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France, Spain meet amid ongoing winegrowers' protests

A vineyard in Pouzols-Minervois Wikimedia Commons/Chnarlok

France and Spain have set up a joint committee to try to defuse tensions in the wine-growing world, following angry protests in France against Spanish imports. French Agriculture Minister Jacques Mézard has appealed for calm after 3,500 litres of wine was emptied from tankers overnight near the Franco-Spanish border.

Mézard "strongly condemned" the incident in which the contents of seven tankers was emptied onto the ground overnight in a town in south-west France.

The wine was both French and Spanish, according to the French Ministry of Agriculture.

While he understood the "exasperation of some French wine-growers, who are experiencing real difficulties", Mézard said that "violence has never and will never help to resolve them".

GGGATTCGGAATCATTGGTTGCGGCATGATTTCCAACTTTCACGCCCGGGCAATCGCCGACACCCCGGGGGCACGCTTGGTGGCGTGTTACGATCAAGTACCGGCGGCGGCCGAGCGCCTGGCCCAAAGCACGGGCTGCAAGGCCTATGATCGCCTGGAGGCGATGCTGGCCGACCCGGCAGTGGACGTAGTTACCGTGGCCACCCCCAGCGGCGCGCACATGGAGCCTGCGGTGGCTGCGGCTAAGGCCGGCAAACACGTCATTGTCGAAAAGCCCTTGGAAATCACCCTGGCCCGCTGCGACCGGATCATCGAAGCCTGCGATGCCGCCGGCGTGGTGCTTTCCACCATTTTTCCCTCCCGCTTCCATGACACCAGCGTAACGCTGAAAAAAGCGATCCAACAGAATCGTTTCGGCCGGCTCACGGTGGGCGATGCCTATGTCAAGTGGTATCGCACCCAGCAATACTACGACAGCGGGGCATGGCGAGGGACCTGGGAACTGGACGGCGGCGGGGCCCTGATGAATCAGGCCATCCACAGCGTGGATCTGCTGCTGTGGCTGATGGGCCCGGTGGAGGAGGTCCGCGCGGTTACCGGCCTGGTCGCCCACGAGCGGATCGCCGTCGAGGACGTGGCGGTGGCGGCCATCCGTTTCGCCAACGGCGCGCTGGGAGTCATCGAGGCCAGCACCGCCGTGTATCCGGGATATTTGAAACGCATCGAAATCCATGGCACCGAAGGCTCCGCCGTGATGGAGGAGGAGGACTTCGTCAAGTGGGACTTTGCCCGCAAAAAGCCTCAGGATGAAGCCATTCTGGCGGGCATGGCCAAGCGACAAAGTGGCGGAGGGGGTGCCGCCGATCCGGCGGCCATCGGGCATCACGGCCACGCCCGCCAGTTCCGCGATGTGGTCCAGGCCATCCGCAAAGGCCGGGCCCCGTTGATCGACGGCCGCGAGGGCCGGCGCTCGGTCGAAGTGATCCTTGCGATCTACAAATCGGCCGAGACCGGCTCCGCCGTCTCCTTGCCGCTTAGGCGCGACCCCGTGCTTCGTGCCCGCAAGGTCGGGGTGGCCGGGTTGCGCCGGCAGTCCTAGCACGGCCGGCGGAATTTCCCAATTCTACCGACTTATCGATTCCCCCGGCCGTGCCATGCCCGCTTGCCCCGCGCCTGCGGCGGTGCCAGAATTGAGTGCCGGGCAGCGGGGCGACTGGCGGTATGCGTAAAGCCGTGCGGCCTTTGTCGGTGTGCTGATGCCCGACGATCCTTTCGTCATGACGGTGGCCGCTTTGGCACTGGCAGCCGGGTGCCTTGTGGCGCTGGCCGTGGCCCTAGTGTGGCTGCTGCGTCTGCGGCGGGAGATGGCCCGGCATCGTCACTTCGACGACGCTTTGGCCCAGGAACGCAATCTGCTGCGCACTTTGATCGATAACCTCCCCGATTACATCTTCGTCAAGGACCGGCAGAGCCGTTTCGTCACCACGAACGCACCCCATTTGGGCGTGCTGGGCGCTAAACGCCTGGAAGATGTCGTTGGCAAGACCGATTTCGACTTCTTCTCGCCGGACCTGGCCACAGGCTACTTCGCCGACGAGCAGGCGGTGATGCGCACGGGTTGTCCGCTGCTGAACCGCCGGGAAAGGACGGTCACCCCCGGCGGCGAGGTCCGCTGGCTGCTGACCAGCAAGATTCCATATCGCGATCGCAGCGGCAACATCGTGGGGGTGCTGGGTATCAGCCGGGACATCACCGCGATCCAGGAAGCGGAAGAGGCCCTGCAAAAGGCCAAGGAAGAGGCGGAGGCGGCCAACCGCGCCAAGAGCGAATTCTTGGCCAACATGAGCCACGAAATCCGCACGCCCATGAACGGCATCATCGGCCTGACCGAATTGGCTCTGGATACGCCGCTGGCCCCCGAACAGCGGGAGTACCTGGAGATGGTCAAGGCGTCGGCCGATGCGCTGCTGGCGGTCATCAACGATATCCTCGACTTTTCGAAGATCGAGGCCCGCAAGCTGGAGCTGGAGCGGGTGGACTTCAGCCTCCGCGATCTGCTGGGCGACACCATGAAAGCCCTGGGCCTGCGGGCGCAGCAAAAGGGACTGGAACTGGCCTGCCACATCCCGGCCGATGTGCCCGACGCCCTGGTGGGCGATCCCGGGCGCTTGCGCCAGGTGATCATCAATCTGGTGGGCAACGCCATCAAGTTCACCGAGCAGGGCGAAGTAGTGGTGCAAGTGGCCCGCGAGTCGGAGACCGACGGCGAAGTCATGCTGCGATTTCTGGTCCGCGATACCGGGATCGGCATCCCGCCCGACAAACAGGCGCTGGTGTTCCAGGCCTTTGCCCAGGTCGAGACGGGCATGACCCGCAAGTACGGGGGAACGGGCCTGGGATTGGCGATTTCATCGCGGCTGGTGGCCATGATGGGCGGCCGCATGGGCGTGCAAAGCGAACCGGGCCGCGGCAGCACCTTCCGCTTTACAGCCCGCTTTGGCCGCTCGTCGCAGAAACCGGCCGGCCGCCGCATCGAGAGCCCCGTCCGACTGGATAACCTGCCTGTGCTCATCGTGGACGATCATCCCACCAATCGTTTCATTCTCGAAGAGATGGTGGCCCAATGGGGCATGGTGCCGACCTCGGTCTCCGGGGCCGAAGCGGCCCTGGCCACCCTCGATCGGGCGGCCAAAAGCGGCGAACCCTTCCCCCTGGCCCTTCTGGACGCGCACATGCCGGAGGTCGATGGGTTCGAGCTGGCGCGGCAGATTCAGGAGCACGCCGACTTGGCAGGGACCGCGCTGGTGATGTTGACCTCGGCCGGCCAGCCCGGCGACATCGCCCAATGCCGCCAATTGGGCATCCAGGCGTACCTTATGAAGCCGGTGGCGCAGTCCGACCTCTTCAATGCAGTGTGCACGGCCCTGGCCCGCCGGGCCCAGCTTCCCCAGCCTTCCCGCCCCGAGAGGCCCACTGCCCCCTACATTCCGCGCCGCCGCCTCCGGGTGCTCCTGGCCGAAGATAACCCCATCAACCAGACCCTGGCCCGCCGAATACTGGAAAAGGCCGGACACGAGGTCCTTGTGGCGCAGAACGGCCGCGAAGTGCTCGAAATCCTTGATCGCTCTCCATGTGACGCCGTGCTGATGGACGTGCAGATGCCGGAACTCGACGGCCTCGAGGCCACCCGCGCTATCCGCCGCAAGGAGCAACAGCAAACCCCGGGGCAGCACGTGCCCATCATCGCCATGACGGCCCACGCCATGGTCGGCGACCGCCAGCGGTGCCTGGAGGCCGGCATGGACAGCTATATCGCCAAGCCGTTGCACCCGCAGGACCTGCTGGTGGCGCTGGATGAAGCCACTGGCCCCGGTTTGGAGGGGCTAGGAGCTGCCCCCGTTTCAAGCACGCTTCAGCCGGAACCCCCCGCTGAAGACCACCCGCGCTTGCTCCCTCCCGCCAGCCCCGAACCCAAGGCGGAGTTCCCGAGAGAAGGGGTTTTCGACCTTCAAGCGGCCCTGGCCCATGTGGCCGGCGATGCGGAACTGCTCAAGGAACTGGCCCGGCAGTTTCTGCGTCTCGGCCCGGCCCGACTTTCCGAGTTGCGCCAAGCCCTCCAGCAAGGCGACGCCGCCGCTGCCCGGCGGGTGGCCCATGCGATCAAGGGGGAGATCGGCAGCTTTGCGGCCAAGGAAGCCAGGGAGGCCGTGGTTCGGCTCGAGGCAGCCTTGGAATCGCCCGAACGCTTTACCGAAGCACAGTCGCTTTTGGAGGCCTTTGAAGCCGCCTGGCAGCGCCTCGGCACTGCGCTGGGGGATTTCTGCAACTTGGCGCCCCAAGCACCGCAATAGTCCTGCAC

Motorways, border blocked

Hundreds of wine-growers have blockaded motorway toll booths and the border this week in protest at what they see as unfair competition from cheap Spanish wine.

Spain has expressed concern over such protests, which have been taking place for over a year.

Top officials from both countries' agricultural ministries met in Madrid to discuss the crisis on Wednesday and decided to set up a joint committee of representatives of the sector.

The first meeting will take place in Paris on 25 July.

French winegrowers are to meet local officials next Monday and officials from Mézard's office soon after that.

EU subsidies scrapped

They complain that Spanish growers can undercut them due to lower costs and variations in regulations, especially over the addition of concentrated grape must during winemaking.

They also want the European Union to restore subsidies for the production of concentrated grape must.

After the subsidy was scrapped in 2008 many Spanish producers went over to making cheap wines, putting them in competition with their colleagues in south-west France.